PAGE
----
What is Wild Rice?
One of the biggest misconceptions about Wild Rice is due to its name. Not belonging to the rice family at all, it is actually the seed of an annual aquatic grass (botanical name: Zizania Palustris). In Minnesota and Canada it naturally reseeds itself each year in the soft, muddy bottoms of shallow lakes and rivers where the water is no more than three-to-four feet deep. The plants have a natural seed-shattering mechanism, which allows much of the ripe grain to fall from heads for reseeding, ensuring the survival of the stand. The highly nutritious characteristics of the grain are consistent throughout the kernel, rather than being contained only in the outer layer of bran. After processing, wild rice boasts its own unique, nut-like flavor.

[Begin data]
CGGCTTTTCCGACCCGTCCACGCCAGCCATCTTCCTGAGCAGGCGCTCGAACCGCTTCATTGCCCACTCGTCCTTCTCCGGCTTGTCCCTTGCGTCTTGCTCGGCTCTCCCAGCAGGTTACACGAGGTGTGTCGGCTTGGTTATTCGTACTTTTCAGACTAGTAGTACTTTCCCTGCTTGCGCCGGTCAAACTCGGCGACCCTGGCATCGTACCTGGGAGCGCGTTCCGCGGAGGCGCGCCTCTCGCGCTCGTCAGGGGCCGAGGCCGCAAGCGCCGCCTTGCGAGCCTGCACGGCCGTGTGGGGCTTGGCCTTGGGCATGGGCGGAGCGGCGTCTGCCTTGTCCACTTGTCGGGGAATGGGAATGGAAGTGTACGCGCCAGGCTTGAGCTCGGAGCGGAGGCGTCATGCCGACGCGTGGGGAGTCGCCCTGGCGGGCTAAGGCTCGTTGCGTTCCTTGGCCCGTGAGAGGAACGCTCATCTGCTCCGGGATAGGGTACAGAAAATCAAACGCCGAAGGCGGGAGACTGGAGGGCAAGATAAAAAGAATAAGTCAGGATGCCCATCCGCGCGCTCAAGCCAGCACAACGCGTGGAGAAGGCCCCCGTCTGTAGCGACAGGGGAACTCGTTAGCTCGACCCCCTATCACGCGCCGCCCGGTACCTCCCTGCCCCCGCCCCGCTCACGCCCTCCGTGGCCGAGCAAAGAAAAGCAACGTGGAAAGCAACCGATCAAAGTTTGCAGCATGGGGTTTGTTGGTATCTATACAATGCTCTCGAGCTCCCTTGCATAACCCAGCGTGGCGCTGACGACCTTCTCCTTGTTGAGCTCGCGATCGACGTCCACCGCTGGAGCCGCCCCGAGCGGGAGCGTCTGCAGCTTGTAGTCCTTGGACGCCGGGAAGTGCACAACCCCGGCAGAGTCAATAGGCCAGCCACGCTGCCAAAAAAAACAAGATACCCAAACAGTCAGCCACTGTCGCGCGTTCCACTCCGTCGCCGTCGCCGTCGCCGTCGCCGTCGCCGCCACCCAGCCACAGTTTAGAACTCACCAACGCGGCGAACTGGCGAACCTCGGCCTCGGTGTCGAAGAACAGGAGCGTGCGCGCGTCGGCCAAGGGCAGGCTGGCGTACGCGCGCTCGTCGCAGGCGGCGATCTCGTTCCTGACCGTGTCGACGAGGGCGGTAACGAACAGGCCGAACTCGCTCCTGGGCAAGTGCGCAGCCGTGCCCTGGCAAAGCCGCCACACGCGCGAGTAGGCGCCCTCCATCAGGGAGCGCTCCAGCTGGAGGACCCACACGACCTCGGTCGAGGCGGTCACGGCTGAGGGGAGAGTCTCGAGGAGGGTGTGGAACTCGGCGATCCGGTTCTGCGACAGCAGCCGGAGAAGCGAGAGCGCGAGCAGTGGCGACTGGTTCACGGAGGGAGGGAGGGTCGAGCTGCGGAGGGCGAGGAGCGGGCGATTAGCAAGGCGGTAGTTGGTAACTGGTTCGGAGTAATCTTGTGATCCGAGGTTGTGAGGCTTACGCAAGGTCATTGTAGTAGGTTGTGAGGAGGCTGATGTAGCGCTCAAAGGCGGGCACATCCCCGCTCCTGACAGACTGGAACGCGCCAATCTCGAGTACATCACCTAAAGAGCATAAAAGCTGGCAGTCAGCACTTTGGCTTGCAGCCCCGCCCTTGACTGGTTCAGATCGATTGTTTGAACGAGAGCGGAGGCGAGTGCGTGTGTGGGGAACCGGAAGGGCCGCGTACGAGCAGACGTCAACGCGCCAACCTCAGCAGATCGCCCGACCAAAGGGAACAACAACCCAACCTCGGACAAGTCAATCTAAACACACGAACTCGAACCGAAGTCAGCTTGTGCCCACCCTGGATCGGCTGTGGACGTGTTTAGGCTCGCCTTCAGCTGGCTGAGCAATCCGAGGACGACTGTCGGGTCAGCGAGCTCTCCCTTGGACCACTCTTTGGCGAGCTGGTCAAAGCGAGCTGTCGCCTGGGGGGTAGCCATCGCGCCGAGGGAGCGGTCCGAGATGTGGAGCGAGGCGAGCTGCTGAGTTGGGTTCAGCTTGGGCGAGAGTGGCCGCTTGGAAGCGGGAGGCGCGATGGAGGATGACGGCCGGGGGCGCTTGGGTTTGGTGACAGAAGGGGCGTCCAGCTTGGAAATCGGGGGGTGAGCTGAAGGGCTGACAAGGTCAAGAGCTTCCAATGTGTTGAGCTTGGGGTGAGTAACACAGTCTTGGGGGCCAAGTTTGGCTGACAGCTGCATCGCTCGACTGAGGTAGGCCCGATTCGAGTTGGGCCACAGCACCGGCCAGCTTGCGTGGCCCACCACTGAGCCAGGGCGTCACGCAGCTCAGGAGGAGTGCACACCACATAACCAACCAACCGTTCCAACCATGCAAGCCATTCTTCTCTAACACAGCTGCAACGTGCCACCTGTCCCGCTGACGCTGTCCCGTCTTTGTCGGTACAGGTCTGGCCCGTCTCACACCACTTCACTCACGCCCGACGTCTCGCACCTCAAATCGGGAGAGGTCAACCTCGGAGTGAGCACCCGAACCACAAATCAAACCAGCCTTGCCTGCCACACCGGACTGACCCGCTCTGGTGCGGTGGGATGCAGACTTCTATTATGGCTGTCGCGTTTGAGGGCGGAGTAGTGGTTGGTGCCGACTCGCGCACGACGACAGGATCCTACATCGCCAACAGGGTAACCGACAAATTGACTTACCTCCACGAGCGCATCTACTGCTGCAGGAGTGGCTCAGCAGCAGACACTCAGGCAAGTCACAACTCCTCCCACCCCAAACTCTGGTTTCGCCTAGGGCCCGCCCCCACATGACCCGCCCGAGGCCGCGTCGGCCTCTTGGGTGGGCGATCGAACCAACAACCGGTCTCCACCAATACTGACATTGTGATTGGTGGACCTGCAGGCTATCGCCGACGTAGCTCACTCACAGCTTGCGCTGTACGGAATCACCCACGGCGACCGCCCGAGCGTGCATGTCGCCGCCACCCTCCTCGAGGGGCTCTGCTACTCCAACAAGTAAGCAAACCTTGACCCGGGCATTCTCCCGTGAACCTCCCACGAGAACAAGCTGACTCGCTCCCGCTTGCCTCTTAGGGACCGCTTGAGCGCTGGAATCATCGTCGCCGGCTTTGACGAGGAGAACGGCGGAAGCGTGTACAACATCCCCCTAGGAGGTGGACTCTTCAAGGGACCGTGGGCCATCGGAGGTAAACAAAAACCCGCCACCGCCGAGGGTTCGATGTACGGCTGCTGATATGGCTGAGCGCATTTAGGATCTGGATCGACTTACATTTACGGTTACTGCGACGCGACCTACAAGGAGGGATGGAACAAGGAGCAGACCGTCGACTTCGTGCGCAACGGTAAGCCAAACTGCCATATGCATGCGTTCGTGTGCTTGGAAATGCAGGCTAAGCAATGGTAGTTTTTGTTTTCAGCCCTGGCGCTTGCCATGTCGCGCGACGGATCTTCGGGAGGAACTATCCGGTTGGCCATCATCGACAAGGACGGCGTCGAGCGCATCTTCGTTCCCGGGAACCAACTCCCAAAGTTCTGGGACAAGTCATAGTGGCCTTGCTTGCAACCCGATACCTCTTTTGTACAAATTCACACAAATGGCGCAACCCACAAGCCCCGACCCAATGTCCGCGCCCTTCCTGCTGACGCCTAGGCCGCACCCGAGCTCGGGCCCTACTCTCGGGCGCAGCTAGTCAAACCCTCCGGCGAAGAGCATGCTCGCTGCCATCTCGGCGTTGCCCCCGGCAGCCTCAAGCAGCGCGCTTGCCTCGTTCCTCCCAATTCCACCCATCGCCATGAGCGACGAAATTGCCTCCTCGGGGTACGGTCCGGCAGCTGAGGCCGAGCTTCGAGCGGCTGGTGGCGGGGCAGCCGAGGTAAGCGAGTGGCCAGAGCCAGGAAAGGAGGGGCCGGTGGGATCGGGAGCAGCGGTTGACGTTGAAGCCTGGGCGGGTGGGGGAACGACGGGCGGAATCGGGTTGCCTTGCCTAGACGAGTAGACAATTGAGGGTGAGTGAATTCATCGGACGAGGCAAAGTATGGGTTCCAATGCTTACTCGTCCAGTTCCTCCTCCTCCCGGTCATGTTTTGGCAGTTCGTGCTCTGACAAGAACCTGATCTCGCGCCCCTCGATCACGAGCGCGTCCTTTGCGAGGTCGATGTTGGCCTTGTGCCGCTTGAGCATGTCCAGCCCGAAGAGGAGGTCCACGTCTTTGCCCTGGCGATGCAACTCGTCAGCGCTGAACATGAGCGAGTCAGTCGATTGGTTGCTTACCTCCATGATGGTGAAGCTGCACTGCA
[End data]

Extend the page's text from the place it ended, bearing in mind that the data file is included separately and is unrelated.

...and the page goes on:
Wild Rice is a Versatile Food
- Wild Rice may be served as a cereal with cream and sugar or fruit.
- Wild Rice may be served as a vegetable with butter, with gravy or with mushroom sauce.
- Wild Rice may be blended with a variety of diced or minced fowl or other meat.
- Wild Rice may be added to soups, stews, mulligans or casseroles.
- Wild Rice may be used to create a variety of tantalizing desserts, delicious salads, breads and stuffings, and to enhance almost any good recipe.
- Wherever and whenever wild rice is served, it is associated with gourmet cuisine.